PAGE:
The objective of workshops is to give students the opportunity to interact with relevant materials and to talk about the topics. Workshops provide opportunities for students to ask questions, chase up areas of misunderstanding and to feel more involved as learners. Most sessions involve some form of feed back. Undergraduates commonly prepare overhead transparencies to summarise group discussion and elect a reporter. Presentation and other skills are taught elsewhere in the geography curriculum, encouraging good practice and self-confidence (Kneale, 1995).
The normal pattern for integration is to hold a workshop session for every 3 to 5 lecture classes. A first-year module with 300 students will be broken down into 12 workshops held in the same week as the lecture they replace. The staff-student ratio is roughly 30:1, while in Year 2 we aim for 20:1 or 25:1. The member of staff leading the module takes one workshop, the others are led by postgraduates and teaching assistants. Timetabling is difficult; each week there is a different combination of modules having workshops. Space is mostly found in the Schools' physical geography laboratories. Students sign up for workshops at a time that fits with their other commitments.
This is vital. You cannot expect a student who graduated in July to take a class in October without plenty of support. All postgraduates attend workshops in the department on teaching and managing small groups. They are expected to attend relevant university courses, such as 'Presentation Skills', 'Teaching in Laboratories' and 'Small-Group Teaching'. They are expected to attend the lectures for the module in the first year as part of their preparation. Postgraduates are normally assigned to the same module in the next two years, so they build on previous experience. Students' work is marked by postgraduates to guidelines provided by staff. Postgraduates are not asked to generate the teaching materials; this is the responsibility of the staff who fully brief the tutors. Where possible, classes are timetabled so that a new postgraduate can attend a workshop run earlier in the week by a more experienced student before tackling his/her own group. Postgraduates are paid the hourly teaching rate for demonstrating and half that rate for time spent on preparation and marking.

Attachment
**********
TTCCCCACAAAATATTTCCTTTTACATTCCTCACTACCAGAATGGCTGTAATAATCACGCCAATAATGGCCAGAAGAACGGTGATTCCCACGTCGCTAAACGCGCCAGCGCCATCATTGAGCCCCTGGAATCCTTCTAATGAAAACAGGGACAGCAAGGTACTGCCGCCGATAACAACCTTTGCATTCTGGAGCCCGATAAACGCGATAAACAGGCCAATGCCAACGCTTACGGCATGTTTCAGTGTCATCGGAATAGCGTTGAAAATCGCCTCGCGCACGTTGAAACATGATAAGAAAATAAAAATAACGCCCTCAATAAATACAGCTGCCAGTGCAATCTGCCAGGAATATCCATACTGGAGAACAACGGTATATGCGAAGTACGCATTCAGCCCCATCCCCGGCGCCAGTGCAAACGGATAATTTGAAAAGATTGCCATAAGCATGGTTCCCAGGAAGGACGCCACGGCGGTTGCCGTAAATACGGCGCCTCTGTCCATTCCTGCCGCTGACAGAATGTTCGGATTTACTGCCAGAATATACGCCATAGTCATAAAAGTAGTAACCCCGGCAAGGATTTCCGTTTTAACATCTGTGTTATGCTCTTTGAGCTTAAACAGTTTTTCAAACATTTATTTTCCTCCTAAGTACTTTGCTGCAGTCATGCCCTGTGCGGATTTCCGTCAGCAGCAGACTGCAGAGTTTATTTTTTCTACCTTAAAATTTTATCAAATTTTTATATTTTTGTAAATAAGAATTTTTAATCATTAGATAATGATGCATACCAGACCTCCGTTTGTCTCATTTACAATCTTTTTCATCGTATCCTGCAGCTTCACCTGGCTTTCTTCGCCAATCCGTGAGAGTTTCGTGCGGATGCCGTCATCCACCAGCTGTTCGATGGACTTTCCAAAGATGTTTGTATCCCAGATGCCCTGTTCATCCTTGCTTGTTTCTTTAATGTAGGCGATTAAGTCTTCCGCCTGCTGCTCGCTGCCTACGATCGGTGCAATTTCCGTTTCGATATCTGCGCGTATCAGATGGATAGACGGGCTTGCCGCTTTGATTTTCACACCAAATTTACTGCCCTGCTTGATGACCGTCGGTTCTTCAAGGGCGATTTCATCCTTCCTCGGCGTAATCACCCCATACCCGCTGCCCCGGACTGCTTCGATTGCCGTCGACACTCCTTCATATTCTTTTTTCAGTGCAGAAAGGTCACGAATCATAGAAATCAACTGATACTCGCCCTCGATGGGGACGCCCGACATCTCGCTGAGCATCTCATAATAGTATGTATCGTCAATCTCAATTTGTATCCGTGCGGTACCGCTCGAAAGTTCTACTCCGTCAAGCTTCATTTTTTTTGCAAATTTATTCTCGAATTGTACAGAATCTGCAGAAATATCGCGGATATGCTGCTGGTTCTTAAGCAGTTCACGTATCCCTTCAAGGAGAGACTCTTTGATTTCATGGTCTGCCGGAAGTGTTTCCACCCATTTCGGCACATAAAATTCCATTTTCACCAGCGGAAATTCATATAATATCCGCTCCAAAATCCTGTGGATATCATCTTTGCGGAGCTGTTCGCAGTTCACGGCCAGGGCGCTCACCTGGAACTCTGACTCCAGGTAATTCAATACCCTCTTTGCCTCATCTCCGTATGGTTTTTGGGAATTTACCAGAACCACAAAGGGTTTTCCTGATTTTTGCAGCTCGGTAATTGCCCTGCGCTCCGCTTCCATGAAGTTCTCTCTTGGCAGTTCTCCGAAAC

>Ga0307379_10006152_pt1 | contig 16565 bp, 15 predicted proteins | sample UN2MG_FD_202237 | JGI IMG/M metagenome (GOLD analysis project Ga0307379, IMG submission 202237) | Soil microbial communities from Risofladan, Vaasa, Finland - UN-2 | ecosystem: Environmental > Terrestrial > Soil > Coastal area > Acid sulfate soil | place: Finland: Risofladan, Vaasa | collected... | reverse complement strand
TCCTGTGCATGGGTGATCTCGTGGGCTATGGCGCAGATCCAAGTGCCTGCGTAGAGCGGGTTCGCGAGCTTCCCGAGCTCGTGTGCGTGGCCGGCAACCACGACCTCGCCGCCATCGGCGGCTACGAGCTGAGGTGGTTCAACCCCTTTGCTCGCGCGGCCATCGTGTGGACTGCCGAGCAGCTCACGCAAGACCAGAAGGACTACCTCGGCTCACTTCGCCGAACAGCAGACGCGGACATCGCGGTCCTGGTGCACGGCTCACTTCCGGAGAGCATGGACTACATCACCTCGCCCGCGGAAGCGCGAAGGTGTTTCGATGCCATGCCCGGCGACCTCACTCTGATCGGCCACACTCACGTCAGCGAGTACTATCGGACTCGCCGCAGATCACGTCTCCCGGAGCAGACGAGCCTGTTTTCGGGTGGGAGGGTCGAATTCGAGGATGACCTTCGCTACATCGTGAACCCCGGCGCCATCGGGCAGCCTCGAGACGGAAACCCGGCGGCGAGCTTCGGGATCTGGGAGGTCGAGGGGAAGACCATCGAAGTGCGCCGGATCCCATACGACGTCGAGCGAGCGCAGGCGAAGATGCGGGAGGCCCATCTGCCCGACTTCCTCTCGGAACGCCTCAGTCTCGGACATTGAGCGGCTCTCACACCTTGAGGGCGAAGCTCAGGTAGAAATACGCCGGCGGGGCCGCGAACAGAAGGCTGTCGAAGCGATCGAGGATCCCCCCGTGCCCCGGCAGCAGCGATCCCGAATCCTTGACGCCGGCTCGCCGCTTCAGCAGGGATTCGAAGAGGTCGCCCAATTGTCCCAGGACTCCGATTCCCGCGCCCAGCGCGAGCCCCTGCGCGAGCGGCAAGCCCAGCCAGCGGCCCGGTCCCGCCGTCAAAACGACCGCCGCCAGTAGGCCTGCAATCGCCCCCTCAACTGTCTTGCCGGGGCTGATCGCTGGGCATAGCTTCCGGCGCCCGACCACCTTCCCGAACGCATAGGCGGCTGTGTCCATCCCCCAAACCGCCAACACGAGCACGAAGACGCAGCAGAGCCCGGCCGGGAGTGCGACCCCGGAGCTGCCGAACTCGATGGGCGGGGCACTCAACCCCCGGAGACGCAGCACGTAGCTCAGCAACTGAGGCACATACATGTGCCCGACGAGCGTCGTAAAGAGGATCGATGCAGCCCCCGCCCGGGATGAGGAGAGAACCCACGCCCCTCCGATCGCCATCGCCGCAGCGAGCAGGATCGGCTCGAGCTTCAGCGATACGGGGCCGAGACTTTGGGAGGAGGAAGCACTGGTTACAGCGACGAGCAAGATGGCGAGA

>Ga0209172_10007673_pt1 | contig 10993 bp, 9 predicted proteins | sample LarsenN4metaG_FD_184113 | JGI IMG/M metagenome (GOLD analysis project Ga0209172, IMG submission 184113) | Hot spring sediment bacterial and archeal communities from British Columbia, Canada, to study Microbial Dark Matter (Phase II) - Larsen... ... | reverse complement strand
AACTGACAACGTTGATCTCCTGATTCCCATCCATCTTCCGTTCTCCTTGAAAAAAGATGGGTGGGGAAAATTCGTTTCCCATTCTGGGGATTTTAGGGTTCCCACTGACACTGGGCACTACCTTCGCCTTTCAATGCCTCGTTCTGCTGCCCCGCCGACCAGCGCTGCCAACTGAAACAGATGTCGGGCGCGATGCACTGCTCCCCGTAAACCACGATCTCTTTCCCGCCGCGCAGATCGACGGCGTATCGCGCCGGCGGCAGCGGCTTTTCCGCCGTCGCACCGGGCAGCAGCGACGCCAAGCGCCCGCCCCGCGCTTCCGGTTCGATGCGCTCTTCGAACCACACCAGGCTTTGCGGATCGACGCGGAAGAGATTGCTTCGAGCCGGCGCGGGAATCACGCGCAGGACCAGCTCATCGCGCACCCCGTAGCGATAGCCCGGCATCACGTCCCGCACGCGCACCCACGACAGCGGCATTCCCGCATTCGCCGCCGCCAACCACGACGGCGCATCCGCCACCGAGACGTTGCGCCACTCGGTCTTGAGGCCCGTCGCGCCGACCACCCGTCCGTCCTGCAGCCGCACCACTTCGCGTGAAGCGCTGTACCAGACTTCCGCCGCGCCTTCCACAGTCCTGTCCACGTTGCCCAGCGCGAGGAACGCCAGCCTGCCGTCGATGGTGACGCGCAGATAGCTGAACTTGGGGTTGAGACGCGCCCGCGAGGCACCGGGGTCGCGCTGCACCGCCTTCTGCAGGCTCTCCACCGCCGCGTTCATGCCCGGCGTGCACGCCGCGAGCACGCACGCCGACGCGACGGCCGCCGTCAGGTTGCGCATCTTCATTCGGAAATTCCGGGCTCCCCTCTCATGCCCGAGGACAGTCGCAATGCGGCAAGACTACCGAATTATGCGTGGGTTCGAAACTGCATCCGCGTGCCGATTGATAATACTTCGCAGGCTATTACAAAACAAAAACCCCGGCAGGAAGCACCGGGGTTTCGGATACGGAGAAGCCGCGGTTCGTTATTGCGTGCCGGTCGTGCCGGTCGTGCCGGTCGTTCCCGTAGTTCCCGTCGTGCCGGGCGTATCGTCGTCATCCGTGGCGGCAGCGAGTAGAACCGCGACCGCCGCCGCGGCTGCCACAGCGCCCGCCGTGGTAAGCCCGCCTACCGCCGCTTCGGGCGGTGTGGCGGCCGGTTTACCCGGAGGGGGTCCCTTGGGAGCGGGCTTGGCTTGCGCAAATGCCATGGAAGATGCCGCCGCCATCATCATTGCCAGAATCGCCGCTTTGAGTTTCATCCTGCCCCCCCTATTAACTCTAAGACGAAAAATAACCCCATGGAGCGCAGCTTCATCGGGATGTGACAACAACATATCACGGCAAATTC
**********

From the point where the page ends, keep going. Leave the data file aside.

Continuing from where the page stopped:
Types of workshop teaching
In the first year of the new scheme the general format was for work to be done during the hour of the workshop. At the end of the year student and staff feedback suggested that this was not very effective. The students arrived 'cold' to the material and took time to get involved. What is now more common is for the workshop handout to be distributed one or two weeks in advance so that the students come to the sessions with some background preparation. In Year 1 the work is not usually assessed as part of the module, whereas in Year 2 a workshop may count 10 per cent towards a module's final mark.
There are a wide range of activities in these sessions; this Section describes a few of the formats.
Kneale, P. (1997) Maximising play time: time management for geography students, Journal of Geography in Higher Education, 21(2), pp.291-299.